Elbow pain can come from the joint itself, from the bones or tissues attached to the joint, such as tendons. The two most common injuries involving elbow tendons are tennis elbow and golfer’s elbow, but they do not affect just athletes:
Tennis elbow or lateral epicondylitis (epicondylitis): localized pain in the outer forearm, in the epicondyle area (small bone protrusion from the outer face of the humerus, near the elbow
Golfer’s elbow or medial epicondylitis (epicondylitis): pain in the inner forearm, in the medial epicondyle area (small bone protrusion on the internal side of the humerus
The knee is the largest joint in the body and plays an essential role in maintaining your mobility and stability. During certain movements (e.g. climbing stairs), your knees bear 4 to 5 times the weight of your body. They can therefore be easily damaged by different repetitive movements.
You can experience knee pain at any age, and in any situation, even if you are athletic and in excellent health. Some common symptoms include:
Acute pain while walking, standing for prolonged periods of time, climbing up or down stairs or when you are kneeling (functional pain)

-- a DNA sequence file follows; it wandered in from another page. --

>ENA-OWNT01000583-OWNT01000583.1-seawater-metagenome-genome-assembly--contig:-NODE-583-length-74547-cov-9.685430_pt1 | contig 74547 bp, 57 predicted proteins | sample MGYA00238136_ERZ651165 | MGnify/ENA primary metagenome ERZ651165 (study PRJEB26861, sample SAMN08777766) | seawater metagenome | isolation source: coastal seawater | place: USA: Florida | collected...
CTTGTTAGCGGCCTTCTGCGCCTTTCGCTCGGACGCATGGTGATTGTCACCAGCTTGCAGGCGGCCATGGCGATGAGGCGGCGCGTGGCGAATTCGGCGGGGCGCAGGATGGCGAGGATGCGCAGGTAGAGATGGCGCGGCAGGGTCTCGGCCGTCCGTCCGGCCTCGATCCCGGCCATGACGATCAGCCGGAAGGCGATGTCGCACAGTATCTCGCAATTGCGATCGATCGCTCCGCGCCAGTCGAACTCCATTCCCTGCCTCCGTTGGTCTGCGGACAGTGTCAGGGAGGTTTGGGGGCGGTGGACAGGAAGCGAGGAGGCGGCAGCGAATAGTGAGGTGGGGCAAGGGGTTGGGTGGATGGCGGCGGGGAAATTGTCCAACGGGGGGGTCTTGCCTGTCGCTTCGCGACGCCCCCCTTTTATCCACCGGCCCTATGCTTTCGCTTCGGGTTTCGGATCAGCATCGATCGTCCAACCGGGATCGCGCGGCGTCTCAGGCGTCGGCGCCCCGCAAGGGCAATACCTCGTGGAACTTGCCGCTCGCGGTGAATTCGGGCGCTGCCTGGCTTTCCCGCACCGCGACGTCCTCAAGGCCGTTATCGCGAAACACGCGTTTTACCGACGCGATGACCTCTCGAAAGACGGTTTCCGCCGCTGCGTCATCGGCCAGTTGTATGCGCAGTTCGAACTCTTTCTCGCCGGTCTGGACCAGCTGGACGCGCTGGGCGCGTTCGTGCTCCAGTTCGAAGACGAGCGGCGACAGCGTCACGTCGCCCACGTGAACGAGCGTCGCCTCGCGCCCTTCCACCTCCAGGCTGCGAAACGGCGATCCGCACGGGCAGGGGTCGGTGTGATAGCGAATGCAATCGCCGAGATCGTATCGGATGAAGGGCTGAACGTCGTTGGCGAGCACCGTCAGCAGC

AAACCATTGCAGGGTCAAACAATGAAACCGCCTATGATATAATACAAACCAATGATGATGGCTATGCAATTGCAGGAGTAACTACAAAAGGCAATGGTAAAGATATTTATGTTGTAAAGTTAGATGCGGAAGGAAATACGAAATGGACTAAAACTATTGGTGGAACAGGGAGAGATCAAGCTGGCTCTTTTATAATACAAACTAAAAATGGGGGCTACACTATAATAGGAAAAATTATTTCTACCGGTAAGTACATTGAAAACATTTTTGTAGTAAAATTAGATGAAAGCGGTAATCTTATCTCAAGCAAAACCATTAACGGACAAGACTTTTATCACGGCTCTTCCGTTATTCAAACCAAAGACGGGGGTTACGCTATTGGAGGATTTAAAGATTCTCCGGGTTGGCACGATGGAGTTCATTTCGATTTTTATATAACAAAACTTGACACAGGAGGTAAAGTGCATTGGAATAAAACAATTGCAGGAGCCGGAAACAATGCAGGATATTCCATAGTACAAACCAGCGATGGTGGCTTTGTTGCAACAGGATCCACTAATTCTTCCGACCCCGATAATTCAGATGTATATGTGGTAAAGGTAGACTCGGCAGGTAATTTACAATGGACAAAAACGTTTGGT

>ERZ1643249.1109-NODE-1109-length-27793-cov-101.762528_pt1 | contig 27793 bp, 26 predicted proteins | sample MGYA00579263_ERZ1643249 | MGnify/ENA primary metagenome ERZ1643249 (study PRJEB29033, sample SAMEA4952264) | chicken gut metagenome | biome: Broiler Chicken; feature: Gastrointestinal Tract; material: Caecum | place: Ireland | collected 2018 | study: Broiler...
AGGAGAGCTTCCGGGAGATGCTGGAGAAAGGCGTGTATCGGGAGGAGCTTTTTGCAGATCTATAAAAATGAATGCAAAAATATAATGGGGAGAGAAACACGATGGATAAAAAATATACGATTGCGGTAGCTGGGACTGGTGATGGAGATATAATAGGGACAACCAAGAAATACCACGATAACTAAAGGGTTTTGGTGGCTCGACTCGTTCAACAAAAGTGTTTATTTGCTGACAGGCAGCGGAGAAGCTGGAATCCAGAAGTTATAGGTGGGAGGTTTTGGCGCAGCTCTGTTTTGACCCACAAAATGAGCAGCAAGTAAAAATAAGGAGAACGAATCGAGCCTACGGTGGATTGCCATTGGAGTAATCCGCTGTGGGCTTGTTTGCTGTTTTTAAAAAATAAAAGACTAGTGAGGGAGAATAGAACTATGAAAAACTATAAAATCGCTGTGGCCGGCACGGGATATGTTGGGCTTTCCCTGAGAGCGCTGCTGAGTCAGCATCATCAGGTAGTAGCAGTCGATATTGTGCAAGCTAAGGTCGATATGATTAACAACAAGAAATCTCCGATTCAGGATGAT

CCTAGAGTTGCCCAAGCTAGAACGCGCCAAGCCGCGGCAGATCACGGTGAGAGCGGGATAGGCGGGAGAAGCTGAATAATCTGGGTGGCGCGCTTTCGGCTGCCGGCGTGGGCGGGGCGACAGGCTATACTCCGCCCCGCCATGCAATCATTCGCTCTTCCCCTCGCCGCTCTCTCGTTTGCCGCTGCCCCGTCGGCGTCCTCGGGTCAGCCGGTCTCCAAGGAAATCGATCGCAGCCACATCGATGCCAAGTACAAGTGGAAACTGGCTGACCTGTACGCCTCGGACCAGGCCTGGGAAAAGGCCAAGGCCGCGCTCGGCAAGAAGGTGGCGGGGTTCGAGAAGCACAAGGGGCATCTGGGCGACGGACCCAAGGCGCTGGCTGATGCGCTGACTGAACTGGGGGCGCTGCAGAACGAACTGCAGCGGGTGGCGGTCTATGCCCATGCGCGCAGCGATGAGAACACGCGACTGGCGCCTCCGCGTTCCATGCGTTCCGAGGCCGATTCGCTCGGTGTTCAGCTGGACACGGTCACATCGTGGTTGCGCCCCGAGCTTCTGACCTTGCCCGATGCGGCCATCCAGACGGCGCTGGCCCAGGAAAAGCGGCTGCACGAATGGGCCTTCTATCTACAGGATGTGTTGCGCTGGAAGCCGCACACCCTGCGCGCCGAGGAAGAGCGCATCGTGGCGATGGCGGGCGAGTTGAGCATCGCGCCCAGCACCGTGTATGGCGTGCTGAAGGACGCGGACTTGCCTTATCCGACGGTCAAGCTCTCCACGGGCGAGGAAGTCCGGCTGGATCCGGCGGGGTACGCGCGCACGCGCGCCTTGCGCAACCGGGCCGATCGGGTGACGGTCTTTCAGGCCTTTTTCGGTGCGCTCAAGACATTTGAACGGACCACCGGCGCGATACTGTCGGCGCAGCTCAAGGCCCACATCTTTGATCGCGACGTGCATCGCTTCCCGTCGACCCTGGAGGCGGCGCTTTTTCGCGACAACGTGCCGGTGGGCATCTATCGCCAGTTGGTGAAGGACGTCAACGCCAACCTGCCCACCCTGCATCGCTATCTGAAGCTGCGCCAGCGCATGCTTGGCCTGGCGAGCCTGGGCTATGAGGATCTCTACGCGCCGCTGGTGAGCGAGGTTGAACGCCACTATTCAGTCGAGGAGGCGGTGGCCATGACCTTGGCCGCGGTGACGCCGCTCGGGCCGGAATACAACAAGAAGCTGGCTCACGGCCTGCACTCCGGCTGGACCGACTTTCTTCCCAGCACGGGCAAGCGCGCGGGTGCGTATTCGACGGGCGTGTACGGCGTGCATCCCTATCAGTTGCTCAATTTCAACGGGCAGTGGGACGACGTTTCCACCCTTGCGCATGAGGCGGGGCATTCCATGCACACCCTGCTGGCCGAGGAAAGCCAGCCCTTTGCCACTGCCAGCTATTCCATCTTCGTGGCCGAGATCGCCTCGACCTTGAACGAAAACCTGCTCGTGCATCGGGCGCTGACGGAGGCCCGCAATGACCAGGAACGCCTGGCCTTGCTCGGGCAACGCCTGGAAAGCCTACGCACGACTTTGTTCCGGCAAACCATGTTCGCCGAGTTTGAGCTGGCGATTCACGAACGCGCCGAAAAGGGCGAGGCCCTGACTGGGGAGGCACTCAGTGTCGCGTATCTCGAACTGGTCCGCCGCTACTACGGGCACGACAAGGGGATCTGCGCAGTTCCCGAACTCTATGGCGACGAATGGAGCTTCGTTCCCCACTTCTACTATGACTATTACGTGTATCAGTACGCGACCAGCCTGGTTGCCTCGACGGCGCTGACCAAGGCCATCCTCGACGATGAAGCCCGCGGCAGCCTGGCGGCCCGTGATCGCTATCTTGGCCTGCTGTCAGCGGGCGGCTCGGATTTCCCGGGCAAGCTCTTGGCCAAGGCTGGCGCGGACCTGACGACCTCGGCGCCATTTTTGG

Pain that wakes you up at night (inflammatory pain)
The knee is a complex joint between the tibia and the femur that includes many elements:
Cartilage (allows the femur and tibia to slide over each other)
Meniscus (crescent shaped, it absorbs shock and stabilizes the joint)
Capsule (fibrous shell covering the joint and lined with a membrane that produces synovial fluid)
Synovial bursa (membrane pockets filled with synovial fluid)
Lateral ligaments (stabilize the knee)
Muscles, bones and tendons
Knee MSDs encompass many problems:
Sprain: stretching of a ligament
Tendinopathy (or tendinitis)
Lesions to the meniscus, two small crescent-shaped cartilages located between the tibia and the femur in each knee
Hygroma or bursitis of the knee – inflammation of “synovial bursa” (small pockets in the knee that facilitate the sliding of tendons)
Compression of the nerve that goes down the side of the calf (peroneal nerve)
Three Most Common Knee MSDs
The three most common musculoskeletal disorders of the knee are Femoral-Patellar Syndrome, Iliotibial Band Friction Syndrome and knee bursitis, caused by frequent and prolonged knee positions or direct trauma.
These three types of conditions are associated with overuse of the knee and manifest gradually. They are rarely the immediate result of accidental trauma or contact shock, which usually cause injuries to ligaments and the meniscus.